An experimental study of communication and coordination in noncooperative games

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dc.contributor.author Moreno, Diego
dc.contributor.author Wooders, John
dc.date.accessioned 2009-06-12T08:43:19Z
dc.date.available 2009-06-12T08:43:19Z
dc.date.issued 1998
dc.identifier.bibliographicCitation Games and Economic Behavior. 1998, vol. 24, nº 1-2, p. 47-76
dc.identifier.issn 0899-8256
dc.identifier.uri http://hdl.handle.net/10016/4393
dc.description.abstract This paper reports the results of an experiment designed to test the usefulness of alternative solution concepts to explain players' behavior in noncooperative games with preplay communication. In the experiment subjects communicate byplain conversationprior to playing a simple game. In this setting, we find that the presumption ofindividualisticandindependentbehavior underlying the concept of Nash equilibrium is inappropriate. Instead, we observe behavior to becoordinatedandcorrelated. Statistical tests reject Nash equilibrium as an explanation of observed play. The coalition proof correlated equilibrium of the game, however, explains the data when the possibility of errors by players is introduced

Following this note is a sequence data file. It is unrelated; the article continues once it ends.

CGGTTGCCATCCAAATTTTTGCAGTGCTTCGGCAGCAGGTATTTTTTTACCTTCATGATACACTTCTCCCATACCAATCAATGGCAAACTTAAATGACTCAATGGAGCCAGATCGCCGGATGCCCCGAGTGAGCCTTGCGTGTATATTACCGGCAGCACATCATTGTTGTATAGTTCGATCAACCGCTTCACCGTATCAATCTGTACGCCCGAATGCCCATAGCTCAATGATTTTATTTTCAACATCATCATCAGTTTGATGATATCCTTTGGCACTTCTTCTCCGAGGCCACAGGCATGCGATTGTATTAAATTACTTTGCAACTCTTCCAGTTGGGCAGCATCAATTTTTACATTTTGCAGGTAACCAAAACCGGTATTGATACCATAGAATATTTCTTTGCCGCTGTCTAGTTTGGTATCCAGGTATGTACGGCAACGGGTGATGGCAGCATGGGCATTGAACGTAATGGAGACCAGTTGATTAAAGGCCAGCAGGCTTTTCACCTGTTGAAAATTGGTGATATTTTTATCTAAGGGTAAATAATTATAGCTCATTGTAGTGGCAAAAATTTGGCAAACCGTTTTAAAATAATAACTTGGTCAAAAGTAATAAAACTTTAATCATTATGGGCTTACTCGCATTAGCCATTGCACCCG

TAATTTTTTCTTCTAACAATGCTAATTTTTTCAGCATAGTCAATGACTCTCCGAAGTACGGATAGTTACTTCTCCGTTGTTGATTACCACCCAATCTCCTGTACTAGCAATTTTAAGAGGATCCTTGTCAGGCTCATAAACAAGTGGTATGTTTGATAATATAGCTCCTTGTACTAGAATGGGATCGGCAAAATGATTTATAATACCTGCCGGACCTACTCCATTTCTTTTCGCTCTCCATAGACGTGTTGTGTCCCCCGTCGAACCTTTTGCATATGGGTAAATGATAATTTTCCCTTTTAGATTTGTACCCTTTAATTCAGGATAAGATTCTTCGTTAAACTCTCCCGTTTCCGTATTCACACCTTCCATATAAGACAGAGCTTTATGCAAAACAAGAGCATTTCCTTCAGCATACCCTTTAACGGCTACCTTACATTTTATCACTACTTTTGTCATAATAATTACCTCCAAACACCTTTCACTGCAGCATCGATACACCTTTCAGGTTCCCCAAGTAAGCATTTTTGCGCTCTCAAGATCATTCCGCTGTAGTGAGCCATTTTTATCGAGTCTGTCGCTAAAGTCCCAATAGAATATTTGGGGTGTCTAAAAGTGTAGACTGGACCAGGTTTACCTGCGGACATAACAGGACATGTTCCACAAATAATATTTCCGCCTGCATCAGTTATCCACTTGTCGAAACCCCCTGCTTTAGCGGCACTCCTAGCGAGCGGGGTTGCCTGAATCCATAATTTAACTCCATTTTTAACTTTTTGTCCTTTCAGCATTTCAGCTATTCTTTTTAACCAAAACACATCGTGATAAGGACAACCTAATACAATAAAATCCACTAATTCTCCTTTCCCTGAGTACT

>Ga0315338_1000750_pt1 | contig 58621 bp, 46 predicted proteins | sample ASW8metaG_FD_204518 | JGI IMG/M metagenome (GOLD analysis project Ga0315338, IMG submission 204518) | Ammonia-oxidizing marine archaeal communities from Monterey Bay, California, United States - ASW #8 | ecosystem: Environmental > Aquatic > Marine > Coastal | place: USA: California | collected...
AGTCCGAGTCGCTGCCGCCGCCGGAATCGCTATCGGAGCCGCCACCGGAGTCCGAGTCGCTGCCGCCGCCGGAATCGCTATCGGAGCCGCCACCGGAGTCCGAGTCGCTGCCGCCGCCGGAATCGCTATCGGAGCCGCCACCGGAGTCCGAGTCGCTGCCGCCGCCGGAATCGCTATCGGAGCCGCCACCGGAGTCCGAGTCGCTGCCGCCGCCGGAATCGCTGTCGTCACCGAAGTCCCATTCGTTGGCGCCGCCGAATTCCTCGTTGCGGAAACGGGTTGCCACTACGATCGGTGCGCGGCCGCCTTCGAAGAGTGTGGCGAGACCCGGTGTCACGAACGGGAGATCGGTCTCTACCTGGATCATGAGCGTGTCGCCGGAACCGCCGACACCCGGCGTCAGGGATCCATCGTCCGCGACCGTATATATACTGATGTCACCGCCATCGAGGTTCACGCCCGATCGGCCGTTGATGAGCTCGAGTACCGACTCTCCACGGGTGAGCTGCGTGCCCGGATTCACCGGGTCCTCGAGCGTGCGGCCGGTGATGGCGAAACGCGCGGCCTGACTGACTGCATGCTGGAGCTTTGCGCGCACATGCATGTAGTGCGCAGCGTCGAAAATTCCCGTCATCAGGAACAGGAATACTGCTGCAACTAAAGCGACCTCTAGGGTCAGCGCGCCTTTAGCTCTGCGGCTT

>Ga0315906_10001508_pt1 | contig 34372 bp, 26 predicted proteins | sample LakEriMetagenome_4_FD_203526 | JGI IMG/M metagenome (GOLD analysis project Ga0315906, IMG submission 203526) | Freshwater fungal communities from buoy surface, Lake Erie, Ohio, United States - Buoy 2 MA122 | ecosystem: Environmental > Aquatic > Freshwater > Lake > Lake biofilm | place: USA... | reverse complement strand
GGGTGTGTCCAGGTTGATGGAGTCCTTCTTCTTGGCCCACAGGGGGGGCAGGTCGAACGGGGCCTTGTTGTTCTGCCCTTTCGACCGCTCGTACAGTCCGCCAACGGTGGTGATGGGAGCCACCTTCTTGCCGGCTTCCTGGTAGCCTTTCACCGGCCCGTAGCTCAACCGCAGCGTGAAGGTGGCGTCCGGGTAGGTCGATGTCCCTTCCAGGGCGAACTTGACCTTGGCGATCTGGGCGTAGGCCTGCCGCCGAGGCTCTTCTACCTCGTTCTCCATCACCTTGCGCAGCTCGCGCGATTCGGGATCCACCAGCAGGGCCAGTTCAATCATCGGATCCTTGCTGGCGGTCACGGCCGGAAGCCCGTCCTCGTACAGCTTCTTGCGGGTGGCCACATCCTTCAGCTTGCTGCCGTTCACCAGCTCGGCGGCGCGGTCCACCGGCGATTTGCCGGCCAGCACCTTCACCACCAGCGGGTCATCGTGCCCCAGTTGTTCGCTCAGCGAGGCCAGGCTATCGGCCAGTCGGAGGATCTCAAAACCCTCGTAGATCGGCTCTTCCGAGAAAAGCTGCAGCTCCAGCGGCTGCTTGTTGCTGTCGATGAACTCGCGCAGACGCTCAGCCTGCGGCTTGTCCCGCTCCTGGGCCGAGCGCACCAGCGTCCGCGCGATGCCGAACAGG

dc.format.mimetype application/pdf
dc.language.iso eng
dc.publisher Elsevier
dc.rights ©Elsevier
dc.title An experimental study of communication and coordination in noncooperative games
dc.type article
dc.type.review PeerReviewed
dc.description.status Publicado
dc.relation.publisherversion http://dx.doi.org/10.1006/game.1997.0624
dc.subject.eciencia Economía
dc.identifier.doi 10.1006/game.1997.0624
dc.rights.accessRights openAccess
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